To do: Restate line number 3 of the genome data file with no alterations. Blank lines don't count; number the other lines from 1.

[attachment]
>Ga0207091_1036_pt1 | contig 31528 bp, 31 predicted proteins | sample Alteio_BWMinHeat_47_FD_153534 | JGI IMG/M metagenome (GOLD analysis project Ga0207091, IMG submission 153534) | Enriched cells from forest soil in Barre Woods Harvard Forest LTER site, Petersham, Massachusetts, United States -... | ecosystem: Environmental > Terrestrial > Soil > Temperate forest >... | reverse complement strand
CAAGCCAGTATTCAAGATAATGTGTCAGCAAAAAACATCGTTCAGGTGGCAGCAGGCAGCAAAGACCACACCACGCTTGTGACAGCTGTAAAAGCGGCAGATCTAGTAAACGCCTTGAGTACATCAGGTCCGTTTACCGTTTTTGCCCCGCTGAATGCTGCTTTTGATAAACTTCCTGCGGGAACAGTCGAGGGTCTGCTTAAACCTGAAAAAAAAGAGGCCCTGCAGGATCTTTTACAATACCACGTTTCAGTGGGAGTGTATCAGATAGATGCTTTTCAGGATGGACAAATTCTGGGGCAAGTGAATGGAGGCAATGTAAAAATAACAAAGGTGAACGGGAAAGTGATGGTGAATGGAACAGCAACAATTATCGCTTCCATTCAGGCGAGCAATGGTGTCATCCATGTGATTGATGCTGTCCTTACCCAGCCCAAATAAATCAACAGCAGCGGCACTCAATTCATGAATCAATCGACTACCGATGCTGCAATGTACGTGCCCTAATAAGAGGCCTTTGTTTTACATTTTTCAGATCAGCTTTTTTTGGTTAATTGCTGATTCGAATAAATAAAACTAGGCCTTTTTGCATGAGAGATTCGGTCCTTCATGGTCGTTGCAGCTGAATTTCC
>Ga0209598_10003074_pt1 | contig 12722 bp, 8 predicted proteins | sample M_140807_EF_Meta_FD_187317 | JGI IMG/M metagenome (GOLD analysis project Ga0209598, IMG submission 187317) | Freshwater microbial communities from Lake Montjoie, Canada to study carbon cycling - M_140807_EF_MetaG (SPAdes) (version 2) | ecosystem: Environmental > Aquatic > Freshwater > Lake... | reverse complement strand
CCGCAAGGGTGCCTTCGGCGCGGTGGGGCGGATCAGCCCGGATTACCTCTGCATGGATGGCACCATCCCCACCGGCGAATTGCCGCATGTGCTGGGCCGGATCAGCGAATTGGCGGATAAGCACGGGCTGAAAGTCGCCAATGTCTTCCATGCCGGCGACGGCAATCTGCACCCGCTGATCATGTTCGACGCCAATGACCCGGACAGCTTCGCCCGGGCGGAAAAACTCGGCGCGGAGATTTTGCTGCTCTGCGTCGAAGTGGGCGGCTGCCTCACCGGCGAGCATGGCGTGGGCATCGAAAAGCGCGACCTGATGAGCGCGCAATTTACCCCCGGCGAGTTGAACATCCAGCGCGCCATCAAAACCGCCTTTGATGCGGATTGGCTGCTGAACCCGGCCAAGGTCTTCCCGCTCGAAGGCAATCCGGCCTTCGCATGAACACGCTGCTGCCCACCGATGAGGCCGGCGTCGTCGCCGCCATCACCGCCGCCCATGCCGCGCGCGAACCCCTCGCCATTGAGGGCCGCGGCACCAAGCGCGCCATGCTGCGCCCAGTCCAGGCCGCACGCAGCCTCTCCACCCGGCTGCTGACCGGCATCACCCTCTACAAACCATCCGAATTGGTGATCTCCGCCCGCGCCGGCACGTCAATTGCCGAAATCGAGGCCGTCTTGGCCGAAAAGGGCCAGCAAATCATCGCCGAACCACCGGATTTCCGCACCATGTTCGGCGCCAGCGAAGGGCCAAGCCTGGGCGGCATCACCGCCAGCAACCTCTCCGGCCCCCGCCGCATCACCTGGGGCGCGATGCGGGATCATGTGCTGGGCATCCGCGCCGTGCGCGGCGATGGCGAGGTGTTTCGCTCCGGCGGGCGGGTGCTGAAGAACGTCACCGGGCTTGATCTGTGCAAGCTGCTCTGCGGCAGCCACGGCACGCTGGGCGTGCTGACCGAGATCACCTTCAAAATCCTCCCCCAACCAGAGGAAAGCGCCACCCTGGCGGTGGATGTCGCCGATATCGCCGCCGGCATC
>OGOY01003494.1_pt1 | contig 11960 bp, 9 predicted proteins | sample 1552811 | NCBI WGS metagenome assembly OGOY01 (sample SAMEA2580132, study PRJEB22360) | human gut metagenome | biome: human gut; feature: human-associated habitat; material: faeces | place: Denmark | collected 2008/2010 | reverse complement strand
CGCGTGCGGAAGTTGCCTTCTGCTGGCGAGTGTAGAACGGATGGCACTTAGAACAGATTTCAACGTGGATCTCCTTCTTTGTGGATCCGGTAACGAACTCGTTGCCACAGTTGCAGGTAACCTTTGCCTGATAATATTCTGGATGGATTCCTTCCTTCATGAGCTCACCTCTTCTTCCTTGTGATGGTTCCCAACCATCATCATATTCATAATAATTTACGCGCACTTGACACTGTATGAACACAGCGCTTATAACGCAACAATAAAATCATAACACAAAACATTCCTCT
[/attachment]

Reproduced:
>Ga0209598_10003074_pt1 | contig 12722 bp, 8 predicted proteins | sample M_140807_EF_Meta_FD_187317 | JGI IMG/M metagenome (GOLD analysis project Ga0209598, IMG submission 187317) | Freshwater microbial communities from Lake Montjoie, Canada to study carbon cycling - M_140807_EF_MetaG (SPAdes) (version 2) | ecosystem: Environmental > Aquatic > Freshwater > Lake... | reverse complement strand